An angel gazes reverently toward the heavens.
His eyes may be made of stone, but they are full of emotion. The
sculptor who created the statue was talented.
The angel, along with a variety of other monuments, resides in the
Berlin Lapidarium; but don’t look for it in the "attractions"
section of any German tourist guide.
The Lapidarium is the city’s storage and salvage site for
dismantled monuments. When that fact is known, some of the stone
clutter in the background of the photograph "Discarded Angel"
takes on more meaning. The crack in his wing becomes more visible.
The photograph is the first one a viewer sees on the left wall of
the Woodruff Library’s Corridor Gallery. It serves as an introduction
to the exhibit "Memory Sites: Destruction, Loss and Transformation,"
a presentation of words and images by Angelika Bammer.
The placement of the photograph, like most everything else having
to do with the project, is symbolic. Following the angel’s
eyes upward, they appear to be fixed on the title slide of the panel
set next to it: "In the Wake of Loss."
Further down the wall are memorialized images of German soldiers.
Photographs whose dark titles—"Into the Valley of Death,"
"The God of War is Hungry"—starkly contrast with
the ordered look of the marching young men.
Mixed in is a photograph of the grave of a Jewish German soldier
who died in World War I, and a couple of views of a war memorial
in Hamburg, Germany, commemorating victims of Allied bombings in
1943. Another part of this large memorial, one that is not pictured,
honors Jewish victims of a boat accidentally sunk off the coast.
None of the 17 photographs hanging on the walls of the Corridor
Gallery tell a complete story. They are pieces. Glimpses. The full
context isn’t always there.
And that is precisely the photographer’s point.
"I’m interested in exploring the memories of difficult
pasts," said Bammer, associate professor in the Graduate Institute
of Liberal Arts (ILA). "Specifically the places and ways in
which processes of remembering are distinct from the process of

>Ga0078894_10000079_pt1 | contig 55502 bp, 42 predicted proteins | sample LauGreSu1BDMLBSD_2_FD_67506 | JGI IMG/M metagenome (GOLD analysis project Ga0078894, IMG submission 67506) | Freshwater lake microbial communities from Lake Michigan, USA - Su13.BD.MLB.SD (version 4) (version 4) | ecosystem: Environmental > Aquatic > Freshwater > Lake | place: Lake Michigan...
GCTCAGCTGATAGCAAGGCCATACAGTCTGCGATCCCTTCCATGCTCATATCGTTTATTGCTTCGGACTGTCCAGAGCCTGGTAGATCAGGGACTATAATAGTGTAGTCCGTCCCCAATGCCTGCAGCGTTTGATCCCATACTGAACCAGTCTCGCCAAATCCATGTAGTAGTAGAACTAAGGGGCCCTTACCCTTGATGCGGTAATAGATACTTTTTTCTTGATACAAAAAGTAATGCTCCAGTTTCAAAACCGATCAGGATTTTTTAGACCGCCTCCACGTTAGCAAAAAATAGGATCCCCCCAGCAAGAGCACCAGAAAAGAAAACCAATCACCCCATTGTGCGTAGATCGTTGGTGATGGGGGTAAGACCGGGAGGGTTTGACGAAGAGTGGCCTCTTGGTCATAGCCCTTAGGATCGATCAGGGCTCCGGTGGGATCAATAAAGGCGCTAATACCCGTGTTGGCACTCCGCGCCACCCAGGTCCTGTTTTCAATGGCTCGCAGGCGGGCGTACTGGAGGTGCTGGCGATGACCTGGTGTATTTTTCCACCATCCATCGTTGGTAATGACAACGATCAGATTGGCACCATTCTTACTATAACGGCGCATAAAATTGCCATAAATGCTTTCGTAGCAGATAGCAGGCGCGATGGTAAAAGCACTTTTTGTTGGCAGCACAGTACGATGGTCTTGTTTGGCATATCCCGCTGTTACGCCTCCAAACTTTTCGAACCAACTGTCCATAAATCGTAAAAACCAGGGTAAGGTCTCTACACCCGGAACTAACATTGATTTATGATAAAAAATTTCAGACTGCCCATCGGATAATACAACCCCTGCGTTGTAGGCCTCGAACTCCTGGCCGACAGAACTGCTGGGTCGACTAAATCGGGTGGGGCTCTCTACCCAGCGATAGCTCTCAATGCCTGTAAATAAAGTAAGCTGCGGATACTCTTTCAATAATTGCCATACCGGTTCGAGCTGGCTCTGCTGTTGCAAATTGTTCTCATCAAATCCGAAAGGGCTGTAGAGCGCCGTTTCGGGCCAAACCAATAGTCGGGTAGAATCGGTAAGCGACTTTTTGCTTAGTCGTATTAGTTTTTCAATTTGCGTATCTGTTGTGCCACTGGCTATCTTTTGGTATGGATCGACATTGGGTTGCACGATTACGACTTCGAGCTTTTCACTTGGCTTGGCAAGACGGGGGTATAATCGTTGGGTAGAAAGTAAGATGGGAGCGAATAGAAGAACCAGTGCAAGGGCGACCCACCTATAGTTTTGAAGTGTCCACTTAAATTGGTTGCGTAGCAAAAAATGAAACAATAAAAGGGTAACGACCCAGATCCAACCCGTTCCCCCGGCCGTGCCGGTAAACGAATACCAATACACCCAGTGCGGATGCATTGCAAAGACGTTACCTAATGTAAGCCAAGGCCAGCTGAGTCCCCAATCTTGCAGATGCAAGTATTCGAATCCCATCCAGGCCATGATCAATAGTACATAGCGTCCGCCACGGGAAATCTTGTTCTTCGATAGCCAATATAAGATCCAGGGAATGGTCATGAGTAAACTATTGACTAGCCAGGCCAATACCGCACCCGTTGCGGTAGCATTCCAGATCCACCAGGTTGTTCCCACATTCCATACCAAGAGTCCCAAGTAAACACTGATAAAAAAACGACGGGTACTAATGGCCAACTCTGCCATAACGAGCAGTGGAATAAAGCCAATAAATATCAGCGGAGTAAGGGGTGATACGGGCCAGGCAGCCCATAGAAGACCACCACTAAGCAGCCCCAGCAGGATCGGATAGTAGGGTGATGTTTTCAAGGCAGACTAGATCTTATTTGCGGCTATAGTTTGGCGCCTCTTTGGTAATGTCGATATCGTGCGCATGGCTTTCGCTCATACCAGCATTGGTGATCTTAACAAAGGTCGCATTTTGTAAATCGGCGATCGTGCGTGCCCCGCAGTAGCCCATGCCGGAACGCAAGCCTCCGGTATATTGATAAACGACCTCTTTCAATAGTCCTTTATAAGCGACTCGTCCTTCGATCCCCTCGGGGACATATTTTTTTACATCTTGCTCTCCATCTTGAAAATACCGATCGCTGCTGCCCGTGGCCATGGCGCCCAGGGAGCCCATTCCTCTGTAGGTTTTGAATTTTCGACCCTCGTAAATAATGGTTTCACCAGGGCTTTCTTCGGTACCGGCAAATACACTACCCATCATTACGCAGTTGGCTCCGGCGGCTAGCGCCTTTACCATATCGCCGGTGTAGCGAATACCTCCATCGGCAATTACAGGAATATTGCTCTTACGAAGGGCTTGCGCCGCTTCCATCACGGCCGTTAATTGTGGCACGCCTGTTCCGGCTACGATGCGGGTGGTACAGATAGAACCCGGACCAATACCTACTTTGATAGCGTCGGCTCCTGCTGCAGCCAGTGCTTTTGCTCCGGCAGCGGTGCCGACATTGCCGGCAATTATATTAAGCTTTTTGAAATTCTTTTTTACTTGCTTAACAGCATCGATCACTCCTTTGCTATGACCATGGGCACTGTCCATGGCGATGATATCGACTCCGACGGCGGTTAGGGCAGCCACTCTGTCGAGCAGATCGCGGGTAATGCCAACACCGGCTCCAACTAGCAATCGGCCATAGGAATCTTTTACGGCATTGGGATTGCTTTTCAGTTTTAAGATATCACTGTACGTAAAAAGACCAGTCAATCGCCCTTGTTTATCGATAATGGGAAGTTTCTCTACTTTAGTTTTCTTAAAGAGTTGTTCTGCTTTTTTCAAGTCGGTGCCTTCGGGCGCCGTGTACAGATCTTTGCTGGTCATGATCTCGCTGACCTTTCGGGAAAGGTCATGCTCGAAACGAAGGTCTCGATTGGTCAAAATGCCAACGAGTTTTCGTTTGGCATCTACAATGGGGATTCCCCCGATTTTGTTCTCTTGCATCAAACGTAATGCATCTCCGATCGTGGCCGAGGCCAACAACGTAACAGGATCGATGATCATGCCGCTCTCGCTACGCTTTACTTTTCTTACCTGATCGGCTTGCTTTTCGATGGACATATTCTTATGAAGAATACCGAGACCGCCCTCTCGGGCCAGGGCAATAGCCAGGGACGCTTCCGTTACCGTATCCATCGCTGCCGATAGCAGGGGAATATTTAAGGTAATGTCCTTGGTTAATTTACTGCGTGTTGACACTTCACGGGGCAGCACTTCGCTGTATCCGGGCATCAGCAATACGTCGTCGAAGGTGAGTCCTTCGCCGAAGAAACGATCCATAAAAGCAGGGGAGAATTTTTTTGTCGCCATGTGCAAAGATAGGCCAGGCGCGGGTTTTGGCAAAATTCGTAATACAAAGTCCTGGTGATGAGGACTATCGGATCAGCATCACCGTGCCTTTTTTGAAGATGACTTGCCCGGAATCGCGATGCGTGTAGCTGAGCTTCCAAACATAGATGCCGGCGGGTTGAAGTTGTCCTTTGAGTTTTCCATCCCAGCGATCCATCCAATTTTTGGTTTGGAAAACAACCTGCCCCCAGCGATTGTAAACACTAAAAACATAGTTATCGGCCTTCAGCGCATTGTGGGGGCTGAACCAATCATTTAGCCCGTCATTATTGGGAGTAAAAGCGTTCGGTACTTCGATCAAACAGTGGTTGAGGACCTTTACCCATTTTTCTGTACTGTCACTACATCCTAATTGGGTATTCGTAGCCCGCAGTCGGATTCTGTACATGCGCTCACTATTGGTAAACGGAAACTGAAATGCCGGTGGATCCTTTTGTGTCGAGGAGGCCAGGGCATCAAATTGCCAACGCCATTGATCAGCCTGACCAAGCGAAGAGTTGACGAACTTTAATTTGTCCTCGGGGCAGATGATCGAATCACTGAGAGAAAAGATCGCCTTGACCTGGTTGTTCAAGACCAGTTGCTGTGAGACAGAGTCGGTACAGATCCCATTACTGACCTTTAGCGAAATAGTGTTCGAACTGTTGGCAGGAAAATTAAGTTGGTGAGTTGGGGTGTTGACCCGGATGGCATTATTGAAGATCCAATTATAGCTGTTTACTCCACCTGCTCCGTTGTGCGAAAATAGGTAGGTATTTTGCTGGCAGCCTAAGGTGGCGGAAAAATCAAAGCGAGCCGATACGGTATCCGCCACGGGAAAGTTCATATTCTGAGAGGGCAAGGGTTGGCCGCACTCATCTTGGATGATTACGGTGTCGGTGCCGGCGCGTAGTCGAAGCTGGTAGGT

historicizing. There are things people remember about the past that
are entered into the public record, but then there are many things
that are not said. When I was a child growing up, I thought it was
simple—just a matter of telling it. It’s not, and I’m
realizing that now."
The exhibit is cosponsored by the ILA; the Program in Culture, History
and Theory; and the Center for Humanistic Inquiry (CHI). Bammer
was a CHI fellow in 2002–03, and she is quick to credit the
fellowship for giving her the time and funds to more thoroughly
work through the complex way she intends to tell her story.
"What is my story and what isn’t?" said Bammer,
who was born in Germany but moved to Canada with her parents when
she was 5. She returned to Germany as a teenager then came back
to this continent for college and has been here ever since.
"It’s not simple, because I’m German and not Jewish,"
she continued. "It has framed my entire history. My entire
life. What does this have to do with me? How far do I pull back
to tell it objectively? These are intriguing and compelling methodological
questions. How do I write this?
To help answer these questions, Bammer took lots of notes. And a
lot of pictures, too.
"Memory Sites" sprung from Bammer’s research for
a book she is writing on the creation of memory from difficult pasts.
Its working title is Memory Work: Remembering and Memorializing